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Imaging Neuropeptide Release and Localization with Genetically Engineered Reporters

Citation

Ding, Ke (2022) Imaging Neuropeptide Release and Localization with Genetically Engineered Reporters. Dissertation (Ph.D.), California Institute of Technology. doi:10.7907/3ey5-9p35. https://resolver.caltech.edu/CaltechTHESIS:06012022-062105760

Abstract

Neuropeptides are a class of neural signaling molecules that play a pivotal role in brain function and human health through neuromodulatory influences. There are over 100 types of neuropeptides identified and characterized, yet genomic analysis suggests that it is only the tip of the iceberg, with extra hundreds of putative neuropeptides awaiting further investigation. Neuropeptides collectively regulate a variety of developmental, physiological, and behavioral functions. While each neuropeptide is idiosyncratic in regard to its molecular structure, chemical properties, and anatomical distribution, they impinge on the nervous system in a similar fashion.

Surprisingly, despite their fundamental importance, techniques for measuring the localization, expression and release of neuropeptides, at large scale and with high spatio­temporal resolution, have lagged far behind. Microdialysis and fast-scanning cyclic voltammetry are useful primarily for measuring "volume transmission," but are invasive, and have poor spatial resolution and limited general applicability. FP-tagged vesicle reporters are mainly tested and used in limited cell types. Little is characterized about their functional universality and specificity. GPCR-based sensors are designed to visualize the binding, instead of expression and release, of a neuropeptide.

Therefore, I aim to develop new methods for visualizing, detecting, and inhibiting NP expression and release in vivo. The long-term goal is to apply these methods to understanding the dynamics of neuromodulation of specific, behaviorally relevant neural circuits, and to providing a dynamic, high-resolution view of chemical modulation of circuit function.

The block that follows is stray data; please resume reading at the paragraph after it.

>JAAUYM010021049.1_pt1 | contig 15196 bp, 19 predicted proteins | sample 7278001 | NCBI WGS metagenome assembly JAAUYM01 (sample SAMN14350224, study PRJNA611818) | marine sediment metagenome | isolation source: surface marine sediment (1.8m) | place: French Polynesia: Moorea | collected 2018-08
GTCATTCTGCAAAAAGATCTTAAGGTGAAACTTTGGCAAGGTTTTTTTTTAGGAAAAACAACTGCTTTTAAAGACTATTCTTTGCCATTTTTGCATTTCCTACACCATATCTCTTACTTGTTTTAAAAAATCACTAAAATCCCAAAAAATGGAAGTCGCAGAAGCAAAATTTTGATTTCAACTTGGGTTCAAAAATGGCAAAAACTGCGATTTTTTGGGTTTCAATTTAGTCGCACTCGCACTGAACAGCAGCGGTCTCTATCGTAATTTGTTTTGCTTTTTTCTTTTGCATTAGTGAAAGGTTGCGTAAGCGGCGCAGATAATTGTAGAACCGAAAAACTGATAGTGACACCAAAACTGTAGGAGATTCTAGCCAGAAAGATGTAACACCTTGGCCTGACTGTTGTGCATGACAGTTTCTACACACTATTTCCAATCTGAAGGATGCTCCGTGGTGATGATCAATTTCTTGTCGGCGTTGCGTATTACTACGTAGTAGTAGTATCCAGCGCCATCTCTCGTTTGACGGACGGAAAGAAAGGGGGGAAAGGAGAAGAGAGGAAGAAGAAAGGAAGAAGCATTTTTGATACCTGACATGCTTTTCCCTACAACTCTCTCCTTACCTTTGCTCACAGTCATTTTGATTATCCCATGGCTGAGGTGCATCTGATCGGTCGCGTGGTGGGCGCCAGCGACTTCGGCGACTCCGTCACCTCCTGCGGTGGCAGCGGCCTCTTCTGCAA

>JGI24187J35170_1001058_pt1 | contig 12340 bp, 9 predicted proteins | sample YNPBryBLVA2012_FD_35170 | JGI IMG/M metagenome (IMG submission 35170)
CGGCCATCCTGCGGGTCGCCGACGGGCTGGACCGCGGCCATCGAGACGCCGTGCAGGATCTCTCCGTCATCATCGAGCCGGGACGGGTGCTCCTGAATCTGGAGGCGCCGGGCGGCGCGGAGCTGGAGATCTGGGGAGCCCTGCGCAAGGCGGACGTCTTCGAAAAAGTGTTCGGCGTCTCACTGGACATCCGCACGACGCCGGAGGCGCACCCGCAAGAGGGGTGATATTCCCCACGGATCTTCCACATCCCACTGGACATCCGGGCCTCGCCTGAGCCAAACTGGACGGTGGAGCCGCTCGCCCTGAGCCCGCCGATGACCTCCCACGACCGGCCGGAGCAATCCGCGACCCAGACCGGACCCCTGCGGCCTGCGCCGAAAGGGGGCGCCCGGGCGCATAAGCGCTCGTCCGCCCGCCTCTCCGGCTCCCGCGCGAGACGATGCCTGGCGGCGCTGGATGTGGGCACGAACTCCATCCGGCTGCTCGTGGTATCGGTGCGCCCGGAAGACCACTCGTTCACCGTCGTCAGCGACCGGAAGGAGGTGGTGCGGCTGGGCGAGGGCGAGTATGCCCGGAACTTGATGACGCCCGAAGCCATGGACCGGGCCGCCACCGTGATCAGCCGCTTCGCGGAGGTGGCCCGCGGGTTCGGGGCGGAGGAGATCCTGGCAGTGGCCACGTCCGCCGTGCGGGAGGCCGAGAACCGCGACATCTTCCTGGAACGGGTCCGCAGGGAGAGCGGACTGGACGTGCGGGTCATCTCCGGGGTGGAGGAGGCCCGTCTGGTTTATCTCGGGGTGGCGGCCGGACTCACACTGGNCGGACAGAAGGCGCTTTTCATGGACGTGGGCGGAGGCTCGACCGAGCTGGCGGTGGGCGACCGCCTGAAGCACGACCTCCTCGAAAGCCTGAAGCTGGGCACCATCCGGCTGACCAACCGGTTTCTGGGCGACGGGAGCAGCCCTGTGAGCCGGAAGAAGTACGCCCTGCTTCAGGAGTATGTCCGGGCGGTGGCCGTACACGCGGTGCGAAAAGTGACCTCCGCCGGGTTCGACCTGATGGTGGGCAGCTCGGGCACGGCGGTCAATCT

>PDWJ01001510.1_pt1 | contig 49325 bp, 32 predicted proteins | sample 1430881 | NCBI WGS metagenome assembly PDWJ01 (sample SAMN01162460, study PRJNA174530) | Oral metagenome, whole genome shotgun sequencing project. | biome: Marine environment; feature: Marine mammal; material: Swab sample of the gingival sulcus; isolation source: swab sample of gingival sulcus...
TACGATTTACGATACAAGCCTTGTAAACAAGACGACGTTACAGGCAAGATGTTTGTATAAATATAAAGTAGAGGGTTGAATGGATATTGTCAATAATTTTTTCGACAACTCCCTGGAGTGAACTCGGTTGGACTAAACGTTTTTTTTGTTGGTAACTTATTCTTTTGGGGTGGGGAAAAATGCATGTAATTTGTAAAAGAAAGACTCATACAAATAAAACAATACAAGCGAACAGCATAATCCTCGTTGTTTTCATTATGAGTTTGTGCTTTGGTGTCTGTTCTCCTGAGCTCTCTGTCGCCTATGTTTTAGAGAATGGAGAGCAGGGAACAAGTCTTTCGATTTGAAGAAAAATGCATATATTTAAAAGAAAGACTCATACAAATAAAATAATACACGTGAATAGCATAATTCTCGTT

In Chapter 2, I will describe the design, screening, and proof-of-concept validation of novel genetically engineered neuropeptide release reporters (NPRR) in Drosophila. I further demonstrated the idiosyncrasy of neuropeptide release dynamics, as well as cell-type specific release properties of a neuropeptide. In Chapter 3, I conceived and constructed a neuropeptide imaging platform that exploits the discoveries and strategies from Drosophila NPRRs. Besides a series of redesign of mammalian NPRRs, a collection of sister reporters to visualize localization and expression (Neuropeptide Localization and Expression Reporter, NPLER) were built in parallel. I also established a prototypical pipeline to systematically screen for appropriate cell lines for the purpose of NPRR/NPLER applications.

Malfunctioning of neuropeptide pathways can potentially result in a variety of mental illnesses triggered by stress, and metabolic disorders including obesity. Drugs targeting neuropeptide signaling have received heavy investment, but most have failed in the clinical trials. We therefore propose alternative strategies to target the processing/release of the neuropeptide from neurons, rather than blocking its receptor. In Chapter 4, I describe the ongoing process of adapting modern biotechnologies to the imaging platform to explore novel therapeutic strategies for neuropeptide- relevant disorders and abnormalities.

The Appendix includes a serendipitous finding from our attempt to generalize NPRR to Caenorhabditis elegans.

Item Type:Thesis (Dissertation (Ph.D.))
Subject Keywords:Neuropeptide, Neuromodulation, Drosophila
Degree Grantor:California Institute of Technology
Division:Biology and Biological Engineering
Major Option:Neurobiology
Thesis Availability:Public (worldwide access)
Research Advisor(s):
  • Anderson, David J.
Thesis Committee:
  • Prober, David A. (chair)
  • Chan, David C.
  • Sternberg, Paul W.
  • Anderson, David J.
Defense Date:25 May 2022
Record Number:CaltechTHESIS:06012022-062105760
Persistent URL:https://resolver.caltech.edu/CaltechTHESIS:06012022-062105760
DOI:10.7907/3ey5-9p35
Related URLs:
URLURL TypeDescription
https://doi.org/10.7554/eLife.46421UNSPECIFIEDArticle adapted for Chapter 2.
ORCID:
AuthorORCID
Ding, Ke0000-0002-5261-4843
Default Usage Policy:No commercial reproduction, distribution, display or performance rights in this work are provided.
ID Code:14918
Collection:CaltechTHESIS
Deposited By: Ke Ding
Deposited On:08 Jun 2022 15:17
Last Modified:23 Nov 2022 17:24

Thesis Files

[img] PDF (Thesis with Chapters 3 and 4 redacted.) - Final Version
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[img] PDF (Chapter 1) - Final Version
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[img] PDF (Chapter 2) - Final Version
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[img] PDF (Chapter 5) - Final Version
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[img] PDF (Appendix) - Final Version
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